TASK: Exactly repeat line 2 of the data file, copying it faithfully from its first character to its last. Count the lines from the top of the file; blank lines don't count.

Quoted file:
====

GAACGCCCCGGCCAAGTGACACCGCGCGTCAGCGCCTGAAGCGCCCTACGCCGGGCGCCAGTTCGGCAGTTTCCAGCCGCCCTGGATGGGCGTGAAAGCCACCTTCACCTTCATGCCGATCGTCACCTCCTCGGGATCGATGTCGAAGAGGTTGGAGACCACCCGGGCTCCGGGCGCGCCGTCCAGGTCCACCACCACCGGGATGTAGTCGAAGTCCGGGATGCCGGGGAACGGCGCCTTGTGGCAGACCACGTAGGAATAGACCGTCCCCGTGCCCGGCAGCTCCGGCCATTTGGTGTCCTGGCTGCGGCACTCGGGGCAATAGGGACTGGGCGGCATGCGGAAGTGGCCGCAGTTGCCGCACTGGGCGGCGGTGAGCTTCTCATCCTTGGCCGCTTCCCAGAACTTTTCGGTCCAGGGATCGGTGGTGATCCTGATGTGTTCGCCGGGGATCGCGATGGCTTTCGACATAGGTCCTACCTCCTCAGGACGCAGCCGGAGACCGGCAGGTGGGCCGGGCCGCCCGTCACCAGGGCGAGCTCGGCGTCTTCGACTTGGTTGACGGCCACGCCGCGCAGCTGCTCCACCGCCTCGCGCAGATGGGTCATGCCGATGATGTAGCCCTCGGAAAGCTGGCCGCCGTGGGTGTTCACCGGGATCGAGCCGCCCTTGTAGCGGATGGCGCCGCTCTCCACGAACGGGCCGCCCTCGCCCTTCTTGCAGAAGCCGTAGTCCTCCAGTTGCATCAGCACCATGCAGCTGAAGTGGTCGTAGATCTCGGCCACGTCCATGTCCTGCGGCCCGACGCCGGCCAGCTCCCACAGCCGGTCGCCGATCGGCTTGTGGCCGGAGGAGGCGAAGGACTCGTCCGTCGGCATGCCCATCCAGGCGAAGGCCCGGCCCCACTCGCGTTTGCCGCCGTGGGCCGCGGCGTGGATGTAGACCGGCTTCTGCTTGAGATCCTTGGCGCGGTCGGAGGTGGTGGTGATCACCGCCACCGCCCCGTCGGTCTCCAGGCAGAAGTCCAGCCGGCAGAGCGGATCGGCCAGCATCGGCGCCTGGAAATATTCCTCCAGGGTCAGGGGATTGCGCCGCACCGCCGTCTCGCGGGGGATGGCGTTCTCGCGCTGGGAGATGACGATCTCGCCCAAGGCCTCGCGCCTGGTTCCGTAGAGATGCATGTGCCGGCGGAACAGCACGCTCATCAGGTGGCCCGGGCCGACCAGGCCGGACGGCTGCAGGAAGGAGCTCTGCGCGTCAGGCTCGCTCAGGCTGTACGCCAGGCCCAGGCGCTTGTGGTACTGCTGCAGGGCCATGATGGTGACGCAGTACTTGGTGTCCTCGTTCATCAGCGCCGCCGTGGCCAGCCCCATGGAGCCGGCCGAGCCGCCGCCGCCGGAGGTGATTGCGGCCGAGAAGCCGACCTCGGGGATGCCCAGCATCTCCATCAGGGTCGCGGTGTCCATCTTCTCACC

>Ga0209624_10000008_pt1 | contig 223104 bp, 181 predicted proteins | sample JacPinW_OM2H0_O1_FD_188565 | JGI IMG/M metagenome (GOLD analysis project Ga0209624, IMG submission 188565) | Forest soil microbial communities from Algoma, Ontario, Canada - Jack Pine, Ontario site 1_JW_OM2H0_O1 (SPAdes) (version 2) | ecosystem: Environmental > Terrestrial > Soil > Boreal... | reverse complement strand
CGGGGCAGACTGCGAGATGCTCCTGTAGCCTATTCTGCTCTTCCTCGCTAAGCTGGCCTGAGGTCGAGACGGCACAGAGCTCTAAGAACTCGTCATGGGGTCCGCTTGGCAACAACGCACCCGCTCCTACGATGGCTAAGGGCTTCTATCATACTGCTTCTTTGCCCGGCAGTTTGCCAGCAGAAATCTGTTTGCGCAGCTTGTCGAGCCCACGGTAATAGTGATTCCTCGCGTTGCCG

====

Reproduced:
>Ga0209624_10000008_pt1 | contig 223104 bp, 181 predicted proteins | sample JacPinW_OM2H0_O1_FD_188565 | JGI IMG/M metagenome (GOLD analysis project Ga0209624, IMG submission 188565) | Forest soil microbial communities from Algoma, Ontario, Canada - Jack Pine, Ontario site 1_JW_OM2H0_O1 (SPAdes) (version 2) | ecosystem: Environmental > Terrestrial > Soil > Boreal... | reverse complement strand